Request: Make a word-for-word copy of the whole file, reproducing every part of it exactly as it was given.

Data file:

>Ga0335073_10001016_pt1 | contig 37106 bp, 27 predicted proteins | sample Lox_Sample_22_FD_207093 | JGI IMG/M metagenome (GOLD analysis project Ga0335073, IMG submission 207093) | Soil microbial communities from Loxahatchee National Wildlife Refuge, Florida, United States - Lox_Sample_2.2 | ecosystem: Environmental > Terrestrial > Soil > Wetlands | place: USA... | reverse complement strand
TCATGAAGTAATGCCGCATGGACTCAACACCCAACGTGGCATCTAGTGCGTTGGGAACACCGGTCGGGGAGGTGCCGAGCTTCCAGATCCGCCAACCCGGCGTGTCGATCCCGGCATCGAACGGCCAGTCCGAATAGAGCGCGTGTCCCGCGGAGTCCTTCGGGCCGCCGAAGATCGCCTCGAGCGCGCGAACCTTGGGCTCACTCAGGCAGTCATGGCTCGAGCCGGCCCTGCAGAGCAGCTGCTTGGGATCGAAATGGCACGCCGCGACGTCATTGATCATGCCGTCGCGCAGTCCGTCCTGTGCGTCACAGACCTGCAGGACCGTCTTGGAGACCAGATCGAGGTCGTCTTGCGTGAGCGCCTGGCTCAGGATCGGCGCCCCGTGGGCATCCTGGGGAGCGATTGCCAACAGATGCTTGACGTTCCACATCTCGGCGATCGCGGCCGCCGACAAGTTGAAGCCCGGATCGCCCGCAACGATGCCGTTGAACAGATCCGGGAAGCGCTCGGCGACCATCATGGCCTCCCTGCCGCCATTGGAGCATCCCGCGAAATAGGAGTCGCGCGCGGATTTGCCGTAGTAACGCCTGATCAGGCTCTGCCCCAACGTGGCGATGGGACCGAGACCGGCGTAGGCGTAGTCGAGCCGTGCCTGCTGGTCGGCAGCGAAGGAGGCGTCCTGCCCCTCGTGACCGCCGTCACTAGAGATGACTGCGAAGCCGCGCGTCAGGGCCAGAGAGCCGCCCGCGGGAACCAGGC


>Ga0335073_10001016_pt1 | contig 37106 bp, 27 predicted proteins | sample Lox_Sample_22_FD_207093 | JGI IMG/M metagenome (GOLD analysis project Ga0335073, IMG submission 207093) | Soil microbial communities from Loxahatchee National Wildlife Refuge, Florida, United States - Lox_Sample_2.2 | ecosystem: Environmental > Terrestrial > Soil > Wetlands | place: USA... | reverse complement strand
TCATGAAGTAATGCCGCATGGACTCAACACCCAACGTGGCATCTAGTGCGTTGGGAACACCGGTCGGGGAGGTGCCGAGCTTCCAGATCCGCCAACCCGGCGTGTCGATCCCGGCATCGAACGGCCAGTCCGAATAGAGCGCGTGTCCCGCGGAGTCCTTCGGGCCGCCGAAGATCGCCTCGAGCGCGCGAACCTTGGGCTCACTCAGGCAGTCATGGCTCGAGCCGGCCCTGCAGAGCAGCTGCTTGGGATCGAAATGGCACGCCGCGACGTCATTGATCATGCCGTCGCGCAGTCCGTCCTGTGCGTCACAGACCTGCAGGACCGTCTTGGAGACCAGATCGAGGTCGTCTTGCGTGAGCGCCTGGCTCAGGATCGGCGCCCCGTGGGCATCCTGGGGAGCGATTGCCAACAGATGCTTGACGTTCCACATCTCGGCGATCGCGGCCGCCGACAAGTTGAAGCCCGGATCGCCCGCAACGATGCCGTTGAACAGATCCGGGAAGCGCTCGGCGACCATCATGGCCTCCCTGCCGCCATTGGAGCATCCCGCGAAATAGGAGTCGCGCGCGGATTTGCCGTAGTAACGCCTGATCAGGCTCTGCCCCAACGTGGCGATGGGACCGAGACCGGCGTAGGCGTAGTCGAGCCGTGCCTGCTGGTCGGCAGCGAAGGAGGCGTCCTGCCCCTCGTGACCGCCGTCACTAGAGATGACTGCGAAGCCGCGCGTCAGGGCCAGAGAGCCGCCCGCGGGAACCAGGC